According to still another broad aspect of the invention, an electrostatic actuator is presented which has a first member that is positionable with respect to a reference location in response to a drive voltage applied between the first member and a second member. The electrostatic actuator includes means for sensing a position of the first element with respect to the reference location and means for generating an analog position indicating signal in response to an output of the means for sensing a position. Means are provided for linearizing the analog position indicating signal and for generating a position drive signal in response thereto. Means are also provided for generating the drive voltage in response to the position drive signal. Means are further provided for applying the drive voltage to the first member to modify a position of the first member.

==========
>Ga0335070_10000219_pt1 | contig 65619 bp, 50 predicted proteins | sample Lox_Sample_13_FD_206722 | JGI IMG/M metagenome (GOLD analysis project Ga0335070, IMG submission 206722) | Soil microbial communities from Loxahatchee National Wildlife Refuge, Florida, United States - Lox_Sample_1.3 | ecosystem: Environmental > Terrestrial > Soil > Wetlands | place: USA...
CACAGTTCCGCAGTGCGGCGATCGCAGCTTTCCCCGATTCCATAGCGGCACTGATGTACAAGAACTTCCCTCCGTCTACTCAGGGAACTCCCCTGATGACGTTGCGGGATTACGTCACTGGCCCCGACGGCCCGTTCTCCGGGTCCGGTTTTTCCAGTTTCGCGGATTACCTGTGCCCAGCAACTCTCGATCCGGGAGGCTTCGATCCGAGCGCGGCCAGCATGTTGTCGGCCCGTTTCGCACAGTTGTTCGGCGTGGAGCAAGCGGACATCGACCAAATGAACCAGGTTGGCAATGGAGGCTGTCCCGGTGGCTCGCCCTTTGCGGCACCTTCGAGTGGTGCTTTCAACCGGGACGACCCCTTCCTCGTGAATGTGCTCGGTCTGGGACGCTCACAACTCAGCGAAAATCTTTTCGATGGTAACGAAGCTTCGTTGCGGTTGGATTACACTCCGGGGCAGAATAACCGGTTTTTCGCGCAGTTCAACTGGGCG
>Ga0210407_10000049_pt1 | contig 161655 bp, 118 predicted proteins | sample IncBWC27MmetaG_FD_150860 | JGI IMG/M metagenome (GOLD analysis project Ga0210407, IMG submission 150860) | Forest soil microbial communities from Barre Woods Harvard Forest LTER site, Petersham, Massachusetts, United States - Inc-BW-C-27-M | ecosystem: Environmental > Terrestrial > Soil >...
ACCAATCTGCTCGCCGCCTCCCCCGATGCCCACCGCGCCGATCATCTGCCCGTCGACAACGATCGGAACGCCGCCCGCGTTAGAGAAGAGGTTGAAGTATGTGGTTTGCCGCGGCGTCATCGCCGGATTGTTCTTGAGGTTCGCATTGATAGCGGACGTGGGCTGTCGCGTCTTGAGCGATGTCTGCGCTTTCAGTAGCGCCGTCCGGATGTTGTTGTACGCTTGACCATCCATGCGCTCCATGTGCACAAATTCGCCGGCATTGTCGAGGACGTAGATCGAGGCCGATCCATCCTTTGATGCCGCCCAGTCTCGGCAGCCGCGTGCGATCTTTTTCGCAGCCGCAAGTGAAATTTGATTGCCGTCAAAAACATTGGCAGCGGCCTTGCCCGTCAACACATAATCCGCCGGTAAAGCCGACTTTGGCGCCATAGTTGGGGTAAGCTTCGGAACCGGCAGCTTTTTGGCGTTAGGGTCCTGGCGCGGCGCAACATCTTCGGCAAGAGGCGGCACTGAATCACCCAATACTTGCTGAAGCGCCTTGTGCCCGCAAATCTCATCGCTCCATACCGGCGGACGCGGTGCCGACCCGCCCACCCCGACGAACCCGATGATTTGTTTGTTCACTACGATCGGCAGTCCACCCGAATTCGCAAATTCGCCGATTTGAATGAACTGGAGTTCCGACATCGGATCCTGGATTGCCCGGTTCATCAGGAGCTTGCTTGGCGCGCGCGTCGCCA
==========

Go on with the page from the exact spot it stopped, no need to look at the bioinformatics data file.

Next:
One advantage of the invention is that an inherently stable drive is created that allows the actuator to be positioned beyond the ⅓ gap limit for a fixed drive.
It is another advantage of the invention that an idealized feedback technique is provided to remove directly the impact of the electrostatic force being inversely related to the square of the position of the movable actuator.
It is yet another advantage of the invention that the instability issue associated with an electrostatic actuator is solved simply, which significantly improves the micro-mechanical actuator operation and design. Moreover, a MEMS designer now can easily reduce the gap between plates of an electrostatic drive, which enables both the required voltage level to deflect the moveable element of the device and the size of the overall MEMS device to be reduced.
These and other objects, features and advantages will become apparent to those skilled in the art from the following detailed description, when read in conjunction with the accompanying drawing and appended claims.